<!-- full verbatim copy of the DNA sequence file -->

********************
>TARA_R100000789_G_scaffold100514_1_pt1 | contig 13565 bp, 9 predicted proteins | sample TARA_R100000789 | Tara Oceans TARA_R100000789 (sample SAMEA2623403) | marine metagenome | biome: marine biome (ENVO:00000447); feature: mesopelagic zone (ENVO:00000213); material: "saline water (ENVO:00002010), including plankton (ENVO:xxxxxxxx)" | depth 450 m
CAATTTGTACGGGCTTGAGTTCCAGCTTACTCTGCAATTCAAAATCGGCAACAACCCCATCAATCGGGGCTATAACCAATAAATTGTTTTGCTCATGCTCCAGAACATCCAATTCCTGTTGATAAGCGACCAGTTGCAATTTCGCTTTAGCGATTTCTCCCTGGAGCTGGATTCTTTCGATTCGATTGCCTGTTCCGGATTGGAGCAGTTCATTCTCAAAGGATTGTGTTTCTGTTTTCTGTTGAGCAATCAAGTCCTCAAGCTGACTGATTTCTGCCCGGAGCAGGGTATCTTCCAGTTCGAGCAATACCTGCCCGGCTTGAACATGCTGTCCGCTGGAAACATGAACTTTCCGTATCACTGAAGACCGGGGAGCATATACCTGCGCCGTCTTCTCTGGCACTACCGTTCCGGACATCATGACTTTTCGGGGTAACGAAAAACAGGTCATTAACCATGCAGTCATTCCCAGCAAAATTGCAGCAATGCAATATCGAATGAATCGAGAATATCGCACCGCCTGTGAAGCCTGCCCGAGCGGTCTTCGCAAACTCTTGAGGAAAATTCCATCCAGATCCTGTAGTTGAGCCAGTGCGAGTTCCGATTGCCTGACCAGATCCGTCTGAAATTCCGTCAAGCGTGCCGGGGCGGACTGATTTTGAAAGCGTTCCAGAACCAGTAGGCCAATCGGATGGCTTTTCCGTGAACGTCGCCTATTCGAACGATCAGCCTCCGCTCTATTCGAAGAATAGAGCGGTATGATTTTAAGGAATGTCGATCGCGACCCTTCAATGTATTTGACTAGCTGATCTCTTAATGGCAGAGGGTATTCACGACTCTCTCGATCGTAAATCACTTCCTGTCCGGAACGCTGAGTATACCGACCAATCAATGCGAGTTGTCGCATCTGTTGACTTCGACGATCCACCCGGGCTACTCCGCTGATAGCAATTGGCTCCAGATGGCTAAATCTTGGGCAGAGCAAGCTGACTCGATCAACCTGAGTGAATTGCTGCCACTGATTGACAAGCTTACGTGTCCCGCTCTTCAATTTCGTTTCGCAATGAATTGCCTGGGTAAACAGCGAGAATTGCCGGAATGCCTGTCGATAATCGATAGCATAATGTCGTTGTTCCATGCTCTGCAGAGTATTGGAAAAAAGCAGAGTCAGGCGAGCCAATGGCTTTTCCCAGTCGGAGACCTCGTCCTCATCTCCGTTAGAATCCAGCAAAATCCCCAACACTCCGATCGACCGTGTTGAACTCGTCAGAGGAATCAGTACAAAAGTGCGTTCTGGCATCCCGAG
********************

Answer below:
>TARA_R100000789_G_scaffold100514_1_pt1 | contig 13565 bp, 9 predicted proteins | sample TARA_R100000789 | Tara Oceans TARA_R100000789 (sample SAMEA2623403) | marine metagenome | biome: marine biome (ENVO:00000447); feature: mesopelagic zone (ENVO:00000213); material: "saline water (ENVO:00002010), including plankton (ENVO:xxxxxxxx)" | depth 450 m
CAATTTGTACGGGCTTGAGTTCCAGCTTACTCTGCAATTCAAAATCGGCAACAACCCCATCAATCGGGGCTATAACCAATAAATTGTTTTGCTCATGCTCCAGAACATCCAATTCCTGTTGATAAGCGACCAGTTGCAATTTCGCTTTAGCGATTTCTCCCTGGAGCTGGATTCTTTCGATTCGATTGCCTGTTCCGGATTGGAGCAGTTCATTCTCAAAGGATTGTGTTTCTGTTTTCTGTTGAGCAATCAAGTCCTCAAGCTGACTGATTTCTGCCCGGAGCAGGGTATCTTCCAGTTCGAGCAATACCTGCCCGGCTTGAACATGCTGTCCGCTGGAAACATGAACTTTCCGTATCACTGAAGACCGGGGAGCATATACCTGCGCCGTCTTCTCTGGCACTACCGTTCCGGACATCATGACTTTTCGGGGTAACGAAAAACAGGTCATTAACCATGCAGTCATTCCCAGCAAAATTGCAGCAATGCAATATCGAATGAATCGAGAATATCGCACCGCCTGTGAAGCCTGCCCGAGCGGTCTTCGCAAACTCTTGAGGAAAATTCCATCCAGATCCTGTAGTTGAGCCAGTGCGAGTTCCGATTGCCTGACCAGATCCGTCTGAAATTCCGTCAAGCGTGCCGGGGCGGACTGATTTTGAAAGCGTTCCAGAACCAGTAGGCCAATCGGATGGCTTTTCCGTGAACGTCGCCTATTCGAACGATCAGCCTCCGCTCTATTCGAAGAATAGAGCGGTATGATTTTAAGGAATGTCGATCGCGACCCTTCAATGTATTTGACTAGCTGATCTCTTAATGGCAGAGGGTATTCACGACTCTCTCGATCGTAAATCACTTCCTGTCCGGAACGCTGAGTATACCGACCAATCAATGCGAGTTGTCGCATCTGTTGACTTCGACGATCCACCCGGGCTACTCCGCTGATAGCAATTGGCTCCAGATGGCTAAATCTTGGGCAGAGCAAGCTGACTCGATCAACCTGAGTGAATTGCTGCCACTGATTGACAAGCTTACGTGTCCCGCTCTTCAATTTCGTTTCGCAATGAATTGCCTGGGTAAACAGCGAGAATTGCCGGAATGCCTGTCGATAATCGATAGCATAATGTCGTTGTTCCATGCTCTGCAGAGTATTGGAAAAAAGCAGAGTCAGGCGAGCCAATGGCTTTTCCCAGTCGGAGACCTCGTCCTCATCTCCGTTAGAATCCAGCAAAATCCCCAACACTCCGATCGACCGTGTTGAACTCGTCAGAGGAATCAGTACAAAAGTGCGTTCTGGCATCCCGAG